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Last updated on 4/2/20

Build Your Own REST API

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If You Build it, the REST Will Come

Now that you've seen how to utilize a third-party API, let's talk more about when and how you would actually want to build a REST API yourself. 

Why would I need to build my own REST API? Can't I use one of the thousands you keep telling me about? πŸ€”

There are two main reasons you would have for developing your own API:

  1. If you are building your own web or mobile app, like for cooking recipes, where you know you'll need to save and manipulate a lot of data. πŸ‘¨β€πŸ³πŸ³ You would definitely need a database, but you don't want front-end developers to have to know SQL in order to display the information on your UI. You also want to follow the standards for web applications so that there is an API layer between your database and access to your data. You don't want just any developer to be able to directly query your database for security and privacy concerns. And you want a quick and efficient way to be able to search and query existing data. You'd need an internal API for that. 

  2. If you are building a web or mobile app where you want other developers to be able to interact with your data. For example, an application where you collect information about your favorite TV show characters πŸ‘‘ and you want other developers to be able to add to and use the data you are gathering. 

Building is Simple, Designing is Work!

Like with anything that involves complexity, a thoughtful and intelligent design is key to achieving long-term success. It may be easy to start building right away, but before you warm up your typing fingers, you need to think about key design concepts that will make your API more user-friendly and scalable. 

Start by asking yourself about important functionality you need to use with your API:

  • What kind of endpoints will you need? 

  • What resources do you need to create?

  • What resources will you need to perform CRUD operations on?

  • Do you need all four CRUD operations for each resource? Or just one or two?

Once you've answered these questions, you're ready to start prepping your documentation.

Document all Day ✌️: Why proper documentation is key

You will also need to take into account the other developers using your API. That means having good documentation so they can easily understand what your API should be able to do.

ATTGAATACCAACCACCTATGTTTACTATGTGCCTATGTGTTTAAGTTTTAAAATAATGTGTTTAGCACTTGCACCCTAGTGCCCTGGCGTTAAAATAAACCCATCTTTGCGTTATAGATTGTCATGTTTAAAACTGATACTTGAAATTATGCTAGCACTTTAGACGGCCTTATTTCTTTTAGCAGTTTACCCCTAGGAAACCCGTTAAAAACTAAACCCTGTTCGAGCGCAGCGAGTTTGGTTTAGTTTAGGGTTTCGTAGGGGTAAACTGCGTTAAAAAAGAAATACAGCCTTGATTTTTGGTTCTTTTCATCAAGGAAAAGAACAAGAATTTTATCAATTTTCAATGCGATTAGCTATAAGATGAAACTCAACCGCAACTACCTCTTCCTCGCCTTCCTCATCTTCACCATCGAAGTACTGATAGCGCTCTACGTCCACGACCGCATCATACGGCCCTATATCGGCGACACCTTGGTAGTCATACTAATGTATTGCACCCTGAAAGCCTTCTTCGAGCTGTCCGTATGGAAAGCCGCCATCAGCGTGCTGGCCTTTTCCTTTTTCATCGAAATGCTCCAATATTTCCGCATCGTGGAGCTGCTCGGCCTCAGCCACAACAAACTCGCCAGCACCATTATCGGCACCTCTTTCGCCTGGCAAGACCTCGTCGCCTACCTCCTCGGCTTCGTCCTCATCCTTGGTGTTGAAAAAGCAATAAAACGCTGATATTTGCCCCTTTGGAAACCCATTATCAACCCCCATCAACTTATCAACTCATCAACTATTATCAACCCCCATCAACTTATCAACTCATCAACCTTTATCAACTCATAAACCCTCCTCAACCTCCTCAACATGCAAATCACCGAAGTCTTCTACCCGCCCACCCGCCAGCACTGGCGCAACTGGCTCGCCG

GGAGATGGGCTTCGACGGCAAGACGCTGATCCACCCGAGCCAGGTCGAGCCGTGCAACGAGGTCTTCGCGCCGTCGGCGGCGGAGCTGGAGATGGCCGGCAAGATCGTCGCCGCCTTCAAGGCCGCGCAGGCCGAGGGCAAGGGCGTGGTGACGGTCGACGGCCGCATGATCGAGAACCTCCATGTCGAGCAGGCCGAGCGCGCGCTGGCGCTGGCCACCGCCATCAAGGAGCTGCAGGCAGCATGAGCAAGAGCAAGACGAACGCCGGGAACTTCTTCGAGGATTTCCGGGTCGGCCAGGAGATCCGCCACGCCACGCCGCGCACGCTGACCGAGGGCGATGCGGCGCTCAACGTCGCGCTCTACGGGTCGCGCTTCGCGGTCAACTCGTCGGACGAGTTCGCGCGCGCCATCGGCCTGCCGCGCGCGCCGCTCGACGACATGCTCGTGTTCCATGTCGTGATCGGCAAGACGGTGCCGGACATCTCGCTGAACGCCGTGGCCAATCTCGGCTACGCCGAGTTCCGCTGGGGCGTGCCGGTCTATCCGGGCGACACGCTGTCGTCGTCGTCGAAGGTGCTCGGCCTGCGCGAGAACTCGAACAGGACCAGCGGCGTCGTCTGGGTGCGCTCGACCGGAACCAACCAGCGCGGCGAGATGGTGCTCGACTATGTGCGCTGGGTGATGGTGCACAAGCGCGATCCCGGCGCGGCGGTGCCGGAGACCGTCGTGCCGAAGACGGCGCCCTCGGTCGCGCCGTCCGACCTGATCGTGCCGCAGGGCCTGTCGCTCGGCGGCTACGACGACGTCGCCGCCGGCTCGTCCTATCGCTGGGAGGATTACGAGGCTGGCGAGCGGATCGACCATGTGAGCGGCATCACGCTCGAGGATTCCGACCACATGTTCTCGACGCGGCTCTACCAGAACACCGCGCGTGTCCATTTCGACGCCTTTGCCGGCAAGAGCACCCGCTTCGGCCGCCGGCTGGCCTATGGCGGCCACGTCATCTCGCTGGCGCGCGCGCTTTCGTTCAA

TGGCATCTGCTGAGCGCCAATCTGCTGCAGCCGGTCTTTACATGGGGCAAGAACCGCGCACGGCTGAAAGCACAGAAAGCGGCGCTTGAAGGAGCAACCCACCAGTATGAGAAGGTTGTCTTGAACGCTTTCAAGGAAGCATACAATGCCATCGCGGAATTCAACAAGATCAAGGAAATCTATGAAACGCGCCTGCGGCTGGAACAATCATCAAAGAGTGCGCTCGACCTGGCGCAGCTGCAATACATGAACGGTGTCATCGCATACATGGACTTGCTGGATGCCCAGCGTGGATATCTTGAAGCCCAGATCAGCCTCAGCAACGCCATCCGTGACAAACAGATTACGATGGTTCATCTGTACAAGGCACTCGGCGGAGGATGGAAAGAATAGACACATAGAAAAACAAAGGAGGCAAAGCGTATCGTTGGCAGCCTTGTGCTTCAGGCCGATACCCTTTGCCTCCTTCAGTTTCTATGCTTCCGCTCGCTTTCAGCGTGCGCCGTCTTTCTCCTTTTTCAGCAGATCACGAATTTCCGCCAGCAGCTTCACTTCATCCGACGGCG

As you saw with the GitHub documentation, there is a lot of information that needs to be explained to your API user. This includes:

  1. Descriptions of the API resources.

  2. The available URIs and HTTP verbs along with what they do.

  3. The parameters (if any) that need to be given to the endpoint.

  4. A request example. 

  5. A typical response for the given request.

Every API handles documentation a little differently, but here are some good examples:

Twitter API Documentation

In the Twitter API, you can clearly see that the documentation describes the resource URL and relevant information that developers need to understand.

Resource Information in Twitter Documentation
Resource information in Twitter documentation

Twitter API documentation also shows an example response to API requests:

An example response in Twitter docs
An example response in Twitter docs
Pinterest API documentation

The Pinterest API has a good example of showing an HTTP verb, URI, parameters, and a description of what the endpoint does.

The Pinterest API is a good example of a URI, parameters, and the description
Pinterest API documentation

Handle Those Errors πŸ™…β€β™€οΈ

Your API should also have proper error handling. If a developer accidentally tries to use your API for something they shouldn't (incorrect authentication, or unnecessary letters added to a request), your API should be able to tell the user what they did wrong so they can correct it. This takes the form of sending an error in the response message. 

You saw what some errors looked like in the GitHub API when we were updating a repository in the last part. When we tried to make a request without our authentication code, the response we got back was:

"message": "Requires authentication",
"documentation_url": "https://developer.github.com/v3/repos/#edit"

That's how we knew that we forgot to our authentication code in the first place! There are many different types of errors that can come up in your API that when handled correctly, can make developer's lives easier when using your API. πŸ’ͺ

Meetup's API has a good example of all the different errors that can come up when you use their API and what it means:

All the possible errors from the Meetup API
All the possible errors from the Meetup API

Part of designing your API needs to be thinking about possible ways users can misuse it! Then depending on the error, you can send back the appropriate message in the response.

Let's Recap!

  • You can build an API either to use within your own application, or for external developers to interact with your data.

  • It's important to design an API and think about all the necessary functionality before you start building. 

  • Documentation and proper error handling are important for other developers to understand your API.

Example of certificate of achievement
Example of certificate of achievement